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Downtown development top priority for Avondale commission candidates

Avondale Estates

Downtown development top priority for Avondale commission candidates

Candidates for Avondale Estates City Commission listen to a question from a resident during an Oct. 13 forum a city hall. Photo by Mariann Martin
Candidates for Avondale Estates City Commission listen to a question from a resident during an Oct. 13 forum a city hall. Photo by Mariann Martin

Candidates for Avondale Estates City Commission listen to a question from a resident during an Oct. 13 forum a city hall. Photo by Mariann Martin

By Mariann Martin, contributor

Candidates for City Commission agree that developing downtown Avondale Estates by bringing in new businesses and additional green space will be a top priority if they are elected.

The four commission candidates at Tuesday’s forum – Brian Fisher, John Pomberg, Todd Pullen, and Adela Yelton – had similar responses when asked what they would make a priority during their first six months in office. Incumbent City Commissioner John Quinn was on a business trip, but gave an opening statement via phone.

The candidates also fielded questions about education, annexation, walkability and a range of other topics during the 2-hour forum held at city hall. The room was filled with 50 to 75 Avondale residents who kept the questions coming at a steady pace. The two candidates receiving the most votes in the Nov. 3 election will fill seats on the commission.

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The small city is known for its tight-knit community and historic architecture, but has not been able enact a cohesive vision for the future. Residents expressed concern about a lack of businesses, green spaces, and the walkability of a city that has a busy thoroughfare between its residential and business areas.

“We have to figure out what city we want to be, how big we want to be and develop in a way that fits Avondale,” Fisher said.

“We need to be clear about what we want,” Yelton added. “We need to make sure the community has its voice heard.”

A large part of developing the downtown area should include working with the Downtown Development Authority, the candidates agreed. Usually, cities fund their Downtown Development Authority, but Fisher pointed out that the city does not give the Authority any money, limiting its ability to help with business development and marketing.

“We need a more robust DDA, not just with financial resources, but human resources,” Yelton said.

The candidates were asked about how they would handle possible conflicts with Euramex, a developer who plans to create a mixed-use development on 13 acres it owns in the city’s downtown. The developer has not yet provided any details about what the space may look like.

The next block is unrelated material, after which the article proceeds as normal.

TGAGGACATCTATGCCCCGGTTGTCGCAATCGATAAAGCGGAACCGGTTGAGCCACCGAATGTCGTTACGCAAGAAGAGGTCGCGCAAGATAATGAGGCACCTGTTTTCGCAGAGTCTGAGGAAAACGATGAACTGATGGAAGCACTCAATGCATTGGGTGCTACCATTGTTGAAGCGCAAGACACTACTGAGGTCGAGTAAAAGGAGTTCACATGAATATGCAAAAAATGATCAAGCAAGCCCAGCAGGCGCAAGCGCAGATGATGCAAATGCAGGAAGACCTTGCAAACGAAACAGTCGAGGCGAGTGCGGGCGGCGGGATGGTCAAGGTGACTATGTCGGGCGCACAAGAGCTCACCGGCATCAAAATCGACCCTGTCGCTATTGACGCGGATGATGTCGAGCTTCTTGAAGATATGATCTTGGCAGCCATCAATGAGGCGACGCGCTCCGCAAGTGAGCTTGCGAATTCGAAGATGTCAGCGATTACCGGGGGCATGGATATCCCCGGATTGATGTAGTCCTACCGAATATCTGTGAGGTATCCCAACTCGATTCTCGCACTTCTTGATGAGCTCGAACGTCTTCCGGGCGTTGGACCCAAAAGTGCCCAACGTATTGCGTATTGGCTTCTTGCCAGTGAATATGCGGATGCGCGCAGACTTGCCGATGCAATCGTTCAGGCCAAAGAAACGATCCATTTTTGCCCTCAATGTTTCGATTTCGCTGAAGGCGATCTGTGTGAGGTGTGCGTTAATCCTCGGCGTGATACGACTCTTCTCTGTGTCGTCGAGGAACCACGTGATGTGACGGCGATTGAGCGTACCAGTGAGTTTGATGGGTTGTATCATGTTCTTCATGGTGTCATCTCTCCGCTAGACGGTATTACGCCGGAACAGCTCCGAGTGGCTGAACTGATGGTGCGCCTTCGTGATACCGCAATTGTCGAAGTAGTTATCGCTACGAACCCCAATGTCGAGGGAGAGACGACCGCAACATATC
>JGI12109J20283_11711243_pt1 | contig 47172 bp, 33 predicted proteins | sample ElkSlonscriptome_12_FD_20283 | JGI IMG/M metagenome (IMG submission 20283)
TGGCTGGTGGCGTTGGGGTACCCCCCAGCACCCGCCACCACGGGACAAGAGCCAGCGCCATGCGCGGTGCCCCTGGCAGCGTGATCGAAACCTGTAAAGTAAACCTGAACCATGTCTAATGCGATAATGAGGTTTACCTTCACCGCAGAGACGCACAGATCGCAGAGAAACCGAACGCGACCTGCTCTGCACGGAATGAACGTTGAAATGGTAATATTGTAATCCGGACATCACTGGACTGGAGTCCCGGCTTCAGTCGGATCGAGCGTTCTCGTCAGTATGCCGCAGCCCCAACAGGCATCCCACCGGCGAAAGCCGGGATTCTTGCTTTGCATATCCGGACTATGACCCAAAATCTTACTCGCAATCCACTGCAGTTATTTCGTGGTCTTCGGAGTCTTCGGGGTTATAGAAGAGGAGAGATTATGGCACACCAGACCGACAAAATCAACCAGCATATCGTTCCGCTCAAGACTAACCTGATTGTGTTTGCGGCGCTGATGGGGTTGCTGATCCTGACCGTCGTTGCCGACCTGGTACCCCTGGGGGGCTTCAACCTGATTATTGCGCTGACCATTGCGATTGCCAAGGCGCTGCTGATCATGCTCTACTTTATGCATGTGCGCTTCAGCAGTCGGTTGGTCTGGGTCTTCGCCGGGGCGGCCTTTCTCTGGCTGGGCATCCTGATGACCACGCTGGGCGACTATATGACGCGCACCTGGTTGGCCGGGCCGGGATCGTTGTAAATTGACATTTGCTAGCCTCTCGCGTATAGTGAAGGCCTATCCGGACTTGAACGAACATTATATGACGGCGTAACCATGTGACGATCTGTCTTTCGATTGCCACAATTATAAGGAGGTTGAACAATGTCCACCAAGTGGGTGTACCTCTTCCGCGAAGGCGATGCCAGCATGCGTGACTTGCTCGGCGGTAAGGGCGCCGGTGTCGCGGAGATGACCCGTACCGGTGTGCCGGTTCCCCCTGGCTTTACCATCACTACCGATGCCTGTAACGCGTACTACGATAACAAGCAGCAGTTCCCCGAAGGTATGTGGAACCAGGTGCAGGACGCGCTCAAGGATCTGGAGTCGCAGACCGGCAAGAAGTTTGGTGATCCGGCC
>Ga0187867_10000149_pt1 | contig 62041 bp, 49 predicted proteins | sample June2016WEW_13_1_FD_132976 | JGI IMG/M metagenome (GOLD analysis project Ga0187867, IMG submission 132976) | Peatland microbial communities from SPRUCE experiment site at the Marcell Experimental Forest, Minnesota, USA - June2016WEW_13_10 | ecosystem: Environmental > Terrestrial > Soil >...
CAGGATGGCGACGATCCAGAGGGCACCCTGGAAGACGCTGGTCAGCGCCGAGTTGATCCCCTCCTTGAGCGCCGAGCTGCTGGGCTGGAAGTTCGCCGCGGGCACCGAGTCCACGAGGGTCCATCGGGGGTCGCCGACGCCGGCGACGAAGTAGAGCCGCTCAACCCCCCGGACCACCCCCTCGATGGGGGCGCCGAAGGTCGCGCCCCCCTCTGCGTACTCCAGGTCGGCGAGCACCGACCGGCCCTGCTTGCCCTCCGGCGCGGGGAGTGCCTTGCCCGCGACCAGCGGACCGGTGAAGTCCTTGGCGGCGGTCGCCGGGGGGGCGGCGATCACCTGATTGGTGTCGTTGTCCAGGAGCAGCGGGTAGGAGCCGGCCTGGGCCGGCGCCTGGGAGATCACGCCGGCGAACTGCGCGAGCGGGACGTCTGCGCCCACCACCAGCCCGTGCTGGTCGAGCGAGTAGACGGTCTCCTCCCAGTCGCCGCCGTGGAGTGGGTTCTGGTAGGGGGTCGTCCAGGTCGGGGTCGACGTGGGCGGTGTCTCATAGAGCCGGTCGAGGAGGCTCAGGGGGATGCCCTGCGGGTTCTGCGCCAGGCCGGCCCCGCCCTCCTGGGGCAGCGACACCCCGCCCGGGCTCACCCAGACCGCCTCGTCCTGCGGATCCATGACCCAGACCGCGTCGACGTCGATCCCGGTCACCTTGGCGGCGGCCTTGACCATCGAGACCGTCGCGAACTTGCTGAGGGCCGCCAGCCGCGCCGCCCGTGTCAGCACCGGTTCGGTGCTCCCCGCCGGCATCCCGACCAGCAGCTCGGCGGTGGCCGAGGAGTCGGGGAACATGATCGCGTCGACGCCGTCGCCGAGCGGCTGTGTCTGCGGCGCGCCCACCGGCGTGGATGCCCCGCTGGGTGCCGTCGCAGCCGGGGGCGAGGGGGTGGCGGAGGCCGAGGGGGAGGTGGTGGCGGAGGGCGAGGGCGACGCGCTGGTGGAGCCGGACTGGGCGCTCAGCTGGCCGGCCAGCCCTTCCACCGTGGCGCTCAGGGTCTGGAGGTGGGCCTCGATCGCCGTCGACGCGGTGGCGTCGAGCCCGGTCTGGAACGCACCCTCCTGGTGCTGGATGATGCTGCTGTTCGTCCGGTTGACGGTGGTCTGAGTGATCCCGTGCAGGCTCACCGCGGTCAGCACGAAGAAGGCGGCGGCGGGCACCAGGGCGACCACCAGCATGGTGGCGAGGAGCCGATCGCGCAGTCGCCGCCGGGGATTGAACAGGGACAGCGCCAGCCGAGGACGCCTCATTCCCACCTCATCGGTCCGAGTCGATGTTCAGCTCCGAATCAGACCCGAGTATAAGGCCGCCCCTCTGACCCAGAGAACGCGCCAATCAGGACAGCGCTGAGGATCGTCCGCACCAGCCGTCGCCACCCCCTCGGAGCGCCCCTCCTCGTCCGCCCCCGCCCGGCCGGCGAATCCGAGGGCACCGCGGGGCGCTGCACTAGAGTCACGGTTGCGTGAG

The city should not wait on Euramex, but move ahead with plans to develop the downtown area as a cohesive unit, the candidates agreed. But negotiating the type of development the city wants on property the developer owns could be a complex give and take, they said.

“We can’t be too demanding,” Pomberg said.

While the candidates offered similar positions on downtown development and attracting businesses, they differed more on their viewpoints on annexation.

Yelton and Pullen expressed reservations about annexation if it did not include enough commercial property or bring clear benefits to the city.

“We need to focus on the property we already have,” Yelton said.

Fisher and Pomberg said they supported the city’s annexation plan introduced during the last legislative session and would support a similar plan again. Fisher urged that the city could not wait until the issue came up again but should proactively discuss it and try to decide what to do.

When it came to education, Fisher and Pomberg disagreed over how much city residents could do to improve their options. Pomberg said he felt there was little Avondale residents could to do, since the city’s small size gave it no leverage against the huge DeKalb County school system.

Fisher said education was too an important issue, and the city had to fight to provide the best education for residents.

“We need to start working with the school system and building the right relationships now,” he said.

A question about what to do with the infamous “Erector Set” building at College Avenue and Maple Street drew laughter from the audience. Developer Euramex now owns the building.

“There are a lot of things we could do, but none of them are legal,” Pomberg quipped, drawing more laughs. He said he would see if another developer might be interested in buying the property to develop it.

Fisher and Yelton said they would first discuss demolishing the building with Euramex and see if they would agree. If not, they would look into having it condemned.

Pullen said he would be hesitant to push Euramex too much lest it jeopardize the other plans in the works, but that he would try to have it condemned.

Mayor Jonathan Elmore, who is running unopposed this year, asked the candidates to say something about themselves that defined who they were.

Pomberg described himself a “nuts and bolts” kind of guy.

“I’m approachable, direct and a problem solver,” he said.

Yelton said people who know her will be familiar with three things she tries to do: 1) Always listen. 2) Keep the conversation positive and focus on solutions. 3) Look at what the next steps are and who needs to do them.

“I’m confident, but I care,” Fisher said. “Faith and family are important to me, and I always look for ways that I can serve my community.”

Pullen talked about his creativity and always thinking outside the box in any situation.

“And I’m a lover of my community,” he said.

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